Are you prepared for the new Data Breach Notification Laws?
28 February 2018
By Richard Kemp, Watts Price Accountants
On February 22, 2018 the new Data Breach Notification Laws came into effect.
Many Australian organisations are now legally required to notify affected individuals, and the Australian Information Commissioner, of any eligible data breach affecting personal information.
Does this affect your business?
This new legislation applies to any organisation currently subject to responsibilities under the Privacy Act, which essentially includes businesses and not-for-profit organisations with an annual turnover of $3 million or more, and a number of other identified organisations specified in the Act, such as health providers, credit reporting bodies, employee associations and service providers under a Commonwealth contract) and any entity that receives an individual’s tax file number (TFN).
What is an eligible data breach?
An eligible data breach arises when the following three criteria are satisfied:
- there is unauthorised access to or unauthorised disclosure of personal information, or a loss of personal information, that an entity holds (soft or hard copy documents)
- this is likely to result in serious harm to one or more individuals and
- the entity has not been able to prevent the likely risk of serious harm with remedial action
What constitutes Personal Information?
Personal information includes names, signatures, address, telephone number, date of birth, medical records, bank account details, credit information… or any other personal information about an identified, or reasonably identifiable person.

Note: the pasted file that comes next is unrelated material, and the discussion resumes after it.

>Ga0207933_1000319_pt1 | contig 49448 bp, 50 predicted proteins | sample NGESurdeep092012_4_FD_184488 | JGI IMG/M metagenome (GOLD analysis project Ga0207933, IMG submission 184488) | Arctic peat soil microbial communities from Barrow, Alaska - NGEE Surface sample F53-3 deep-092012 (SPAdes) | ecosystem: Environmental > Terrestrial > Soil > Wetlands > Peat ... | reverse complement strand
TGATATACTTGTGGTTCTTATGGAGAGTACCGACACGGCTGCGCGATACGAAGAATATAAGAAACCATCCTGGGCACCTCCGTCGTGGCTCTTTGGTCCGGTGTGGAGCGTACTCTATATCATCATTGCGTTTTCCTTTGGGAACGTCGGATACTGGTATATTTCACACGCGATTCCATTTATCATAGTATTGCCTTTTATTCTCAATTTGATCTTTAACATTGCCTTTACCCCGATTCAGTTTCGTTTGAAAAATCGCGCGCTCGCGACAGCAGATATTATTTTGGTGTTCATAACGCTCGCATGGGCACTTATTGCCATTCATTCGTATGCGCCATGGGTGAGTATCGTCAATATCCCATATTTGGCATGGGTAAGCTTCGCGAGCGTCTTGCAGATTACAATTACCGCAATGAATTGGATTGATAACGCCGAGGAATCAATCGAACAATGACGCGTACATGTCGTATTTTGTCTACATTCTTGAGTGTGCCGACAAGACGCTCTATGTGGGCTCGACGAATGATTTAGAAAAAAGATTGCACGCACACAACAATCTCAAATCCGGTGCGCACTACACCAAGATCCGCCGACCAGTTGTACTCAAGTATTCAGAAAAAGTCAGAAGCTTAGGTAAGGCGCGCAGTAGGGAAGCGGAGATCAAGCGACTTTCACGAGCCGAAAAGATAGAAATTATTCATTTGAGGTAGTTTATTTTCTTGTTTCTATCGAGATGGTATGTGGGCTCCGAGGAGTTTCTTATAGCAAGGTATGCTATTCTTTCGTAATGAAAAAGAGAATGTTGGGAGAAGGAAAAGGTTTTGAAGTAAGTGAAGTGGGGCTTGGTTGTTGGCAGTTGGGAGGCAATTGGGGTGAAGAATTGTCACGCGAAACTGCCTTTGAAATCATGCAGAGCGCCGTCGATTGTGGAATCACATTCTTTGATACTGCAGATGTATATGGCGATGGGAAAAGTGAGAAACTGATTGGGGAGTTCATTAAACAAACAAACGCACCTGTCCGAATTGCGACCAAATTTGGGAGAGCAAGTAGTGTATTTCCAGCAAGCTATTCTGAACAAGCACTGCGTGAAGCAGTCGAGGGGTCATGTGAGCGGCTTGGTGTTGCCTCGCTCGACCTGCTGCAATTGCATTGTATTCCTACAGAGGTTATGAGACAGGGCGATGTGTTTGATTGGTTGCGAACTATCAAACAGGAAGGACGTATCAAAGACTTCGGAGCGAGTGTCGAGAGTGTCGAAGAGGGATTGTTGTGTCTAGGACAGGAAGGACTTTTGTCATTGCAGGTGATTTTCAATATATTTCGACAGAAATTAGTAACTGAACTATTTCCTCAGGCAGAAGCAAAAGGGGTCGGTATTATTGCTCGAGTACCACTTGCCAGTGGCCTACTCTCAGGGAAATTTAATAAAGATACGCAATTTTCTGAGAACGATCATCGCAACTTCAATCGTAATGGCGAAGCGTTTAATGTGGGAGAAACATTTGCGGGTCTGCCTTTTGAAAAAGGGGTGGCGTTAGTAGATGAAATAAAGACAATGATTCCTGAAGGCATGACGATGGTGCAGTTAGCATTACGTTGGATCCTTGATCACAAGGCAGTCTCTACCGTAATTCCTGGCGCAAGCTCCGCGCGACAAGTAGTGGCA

If you’re an affected organisation who suspects an eligible data breach has occurred, you have 30 days to assess the breach and determine whether notification is required.
Failure to comply with the mandatory notification regulation is viewed as “interference with privacy of an individual”, and is punishable by forced notification, public apologies, compensation payments and fines up to $360,000 for individuals and $1.8 million for organisations.
Prevention is the best medicine
All business owners, not just those deemed to be affected organisations would be wise to consider what steps they can take to prevent any potential data breaches, this may include:
- Ensuring adequate security measures are in place.
- Preparing a data breach response plan
- With the increasing threat of Cybercrime, Cyber Insurance becomes an important consideration for any business or organisation
What steps has Watts Price Accountants undertaken?
As an organisation that holds client’s TFN and other personal details we have always been overly diligent about security.
Some of the measures we use include:
- Staff training in how to identify issues, what to do & who to contact
- IT Usage Policies
- Mandatory Strong password policy
- Use of Two Factor Authentication
- Automatic security and system updates for all computers, server and our website
- Use of document destruction bags for paper documents and a fire-protected compactus for physical file storage
- Use of a Firewall to stop ransomware, encrypted threats and phishing attacks, over not only wired but also wireless and mobile networks
- Anti-virus software
- Messaging Security software
If your business needs assistance in preparing for the new Data Breach Notification Laws or just some advice on security measures in general please contact Richard Kemp our Practice Manager on 5382 3001 or via email at email@example.com.